1854: The Swiss State passes a law enacting the establishment of the Swiss Federal Institute of Technology (ETH Zürich). The Swiss Federal State was founded in 1848 and a commission was set up under Federal Councillor Stefano Franscini in 1851 with the goal of establishing higher education opportunities for the citizens. On this day, the law called for a “federal polytechnical school in association with a school for higher education in the exact, political and humanistic sciences”. On October 16, classes began at various sites throughout Zürich and the Eidgenössische Technische Hochschule (ETH) Zürich was in business. It, along with its sister school EPFL (Swiss Federal Institute of Technology in Lausanne) are the basis for the Swiss Federal Institutes of Technology Domain (ETH Domain). The two schools are joined by four federal research institutes.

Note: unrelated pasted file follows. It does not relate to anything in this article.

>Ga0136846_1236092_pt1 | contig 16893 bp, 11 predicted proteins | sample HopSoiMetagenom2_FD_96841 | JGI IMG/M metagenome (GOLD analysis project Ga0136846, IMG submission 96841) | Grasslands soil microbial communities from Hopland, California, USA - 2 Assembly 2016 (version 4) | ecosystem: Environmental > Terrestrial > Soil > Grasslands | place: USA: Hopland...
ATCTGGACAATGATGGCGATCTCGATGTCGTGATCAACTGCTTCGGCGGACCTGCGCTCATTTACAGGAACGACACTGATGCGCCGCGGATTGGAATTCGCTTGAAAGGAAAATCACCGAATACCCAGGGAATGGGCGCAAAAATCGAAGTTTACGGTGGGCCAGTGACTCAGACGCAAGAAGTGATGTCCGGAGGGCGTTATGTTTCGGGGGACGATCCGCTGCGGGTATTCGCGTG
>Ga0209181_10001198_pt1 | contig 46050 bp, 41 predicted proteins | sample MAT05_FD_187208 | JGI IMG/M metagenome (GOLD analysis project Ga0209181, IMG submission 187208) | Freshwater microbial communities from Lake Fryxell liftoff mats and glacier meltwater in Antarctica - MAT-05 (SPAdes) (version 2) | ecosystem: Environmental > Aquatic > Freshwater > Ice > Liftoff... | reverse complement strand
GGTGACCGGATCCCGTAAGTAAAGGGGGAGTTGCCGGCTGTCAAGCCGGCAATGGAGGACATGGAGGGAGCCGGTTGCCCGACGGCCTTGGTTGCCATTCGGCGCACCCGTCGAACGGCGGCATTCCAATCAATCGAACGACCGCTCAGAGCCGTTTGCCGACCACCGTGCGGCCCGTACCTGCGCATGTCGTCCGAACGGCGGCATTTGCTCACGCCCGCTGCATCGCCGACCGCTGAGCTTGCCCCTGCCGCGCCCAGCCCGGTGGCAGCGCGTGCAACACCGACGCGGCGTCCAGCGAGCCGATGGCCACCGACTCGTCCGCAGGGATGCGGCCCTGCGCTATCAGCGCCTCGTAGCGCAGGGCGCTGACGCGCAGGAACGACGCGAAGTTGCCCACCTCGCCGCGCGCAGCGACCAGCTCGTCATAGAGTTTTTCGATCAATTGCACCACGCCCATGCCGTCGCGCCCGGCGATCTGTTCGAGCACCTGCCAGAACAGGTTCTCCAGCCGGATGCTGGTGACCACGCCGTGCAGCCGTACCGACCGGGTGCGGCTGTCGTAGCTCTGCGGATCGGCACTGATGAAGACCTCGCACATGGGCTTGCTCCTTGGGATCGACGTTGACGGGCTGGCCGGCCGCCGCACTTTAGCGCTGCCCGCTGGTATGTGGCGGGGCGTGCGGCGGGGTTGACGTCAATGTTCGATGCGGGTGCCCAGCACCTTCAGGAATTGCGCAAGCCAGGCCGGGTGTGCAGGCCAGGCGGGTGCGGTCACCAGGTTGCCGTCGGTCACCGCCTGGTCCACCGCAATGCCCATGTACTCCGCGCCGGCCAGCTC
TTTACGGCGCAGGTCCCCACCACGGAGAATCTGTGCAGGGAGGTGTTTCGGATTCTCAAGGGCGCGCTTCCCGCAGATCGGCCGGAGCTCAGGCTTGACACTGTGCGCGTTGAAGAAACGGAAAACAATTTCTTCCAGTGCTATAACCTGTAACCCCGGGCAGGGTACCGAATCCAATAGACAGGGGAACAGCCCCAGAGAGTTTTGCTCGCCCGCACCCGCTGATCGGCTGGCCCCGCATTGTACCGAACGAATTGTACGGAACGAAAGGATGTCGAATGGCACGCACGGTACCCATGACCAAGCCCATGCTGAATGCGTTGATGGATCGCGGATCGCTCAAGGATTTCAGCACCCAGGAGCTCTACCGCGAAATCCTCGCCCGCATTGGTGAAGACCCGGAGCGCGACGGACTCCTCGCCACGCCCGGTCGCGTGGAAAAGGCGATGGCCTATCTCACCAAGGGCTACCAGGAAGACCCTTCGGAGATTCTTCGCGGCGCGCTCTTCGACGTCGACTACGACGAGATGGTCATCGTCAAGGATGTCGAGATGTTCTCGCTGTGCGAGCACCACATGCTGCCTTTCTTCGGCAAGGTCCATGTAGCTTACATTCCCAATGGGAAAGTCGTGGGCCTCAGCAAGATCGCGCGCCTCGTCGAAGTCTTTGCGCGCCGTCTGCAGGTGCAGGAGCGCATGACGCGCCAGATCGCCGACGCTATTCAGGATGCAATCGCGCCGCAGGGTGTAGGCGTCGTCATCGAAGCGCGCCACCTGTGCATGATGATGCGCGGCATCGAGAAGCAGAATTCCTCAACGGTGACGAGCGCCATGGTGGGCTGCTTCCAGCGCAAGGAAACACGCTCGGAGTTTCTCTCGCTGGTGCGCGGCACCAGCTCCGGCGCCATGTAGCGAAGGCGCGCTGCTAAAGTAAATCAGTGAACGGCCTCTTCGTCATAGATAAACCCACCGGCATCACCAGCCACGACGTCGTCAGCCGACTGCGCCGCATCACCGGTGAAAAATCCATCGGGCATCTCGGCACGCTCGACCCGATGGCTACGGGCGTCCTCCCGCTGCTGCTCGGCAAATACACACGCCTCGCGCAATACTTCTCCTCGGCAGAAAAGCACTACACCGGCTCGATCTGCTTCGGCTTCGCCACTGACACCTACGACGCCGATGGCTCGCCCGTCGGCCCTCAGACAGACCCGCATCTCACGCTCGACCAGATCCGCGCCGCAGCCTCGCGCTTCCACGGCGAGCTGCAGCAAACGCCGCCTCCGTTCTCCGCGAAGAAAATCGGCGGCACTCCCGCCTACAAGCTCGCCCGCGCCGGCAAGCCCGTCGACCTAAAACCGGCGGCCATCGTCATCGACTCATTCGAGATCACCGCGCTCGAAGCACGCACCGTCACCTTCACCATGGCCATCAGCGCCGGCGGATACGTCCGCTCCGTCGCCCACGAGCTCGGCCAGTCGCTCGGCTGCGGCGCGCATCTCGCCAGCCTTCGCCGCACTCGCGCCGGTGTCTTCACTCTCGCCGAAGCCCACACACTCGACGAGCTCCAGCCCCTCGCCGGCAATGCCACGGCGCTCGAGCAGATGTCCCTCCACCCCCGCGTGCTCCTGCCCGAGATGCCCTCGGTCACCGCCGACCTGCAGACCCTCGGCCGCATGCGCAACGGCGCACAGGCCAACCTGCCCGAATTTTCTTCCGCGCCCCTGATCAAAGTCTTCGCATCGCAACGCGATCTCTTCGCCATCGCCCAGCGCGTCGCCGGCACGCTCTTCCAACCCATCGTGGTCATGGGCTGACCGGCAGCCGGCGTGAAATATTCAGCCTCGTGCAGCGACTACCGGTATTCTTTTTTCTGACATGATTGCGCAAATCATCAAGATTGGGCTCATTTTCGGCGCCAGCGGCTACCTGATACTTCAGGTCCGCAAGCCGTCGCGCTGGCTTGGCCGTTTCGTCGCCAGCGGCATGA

ETH Zürich is consistently rated as one of the top universities of the world, currently holding the 5th spot in engineering and science and technology. It ranks after MIT, Stanford University, Cambridge University, and National University of Singapore. Their most famous alumni is Albert Einstein and he along with 20 other students, professors, or alumni have been Nobel Prize recipients. The school remains known by the diminutive Poly from its original name: Eidgenössische polytechnische Schule. ETH is and always has been a federal school run by the government. This was an issue before its founding as liberals saw this as a way for conservatives, in control of the government, to gain even more power. The University of Zürich remains a cantonal institution run by the local canton, rather than the federal government.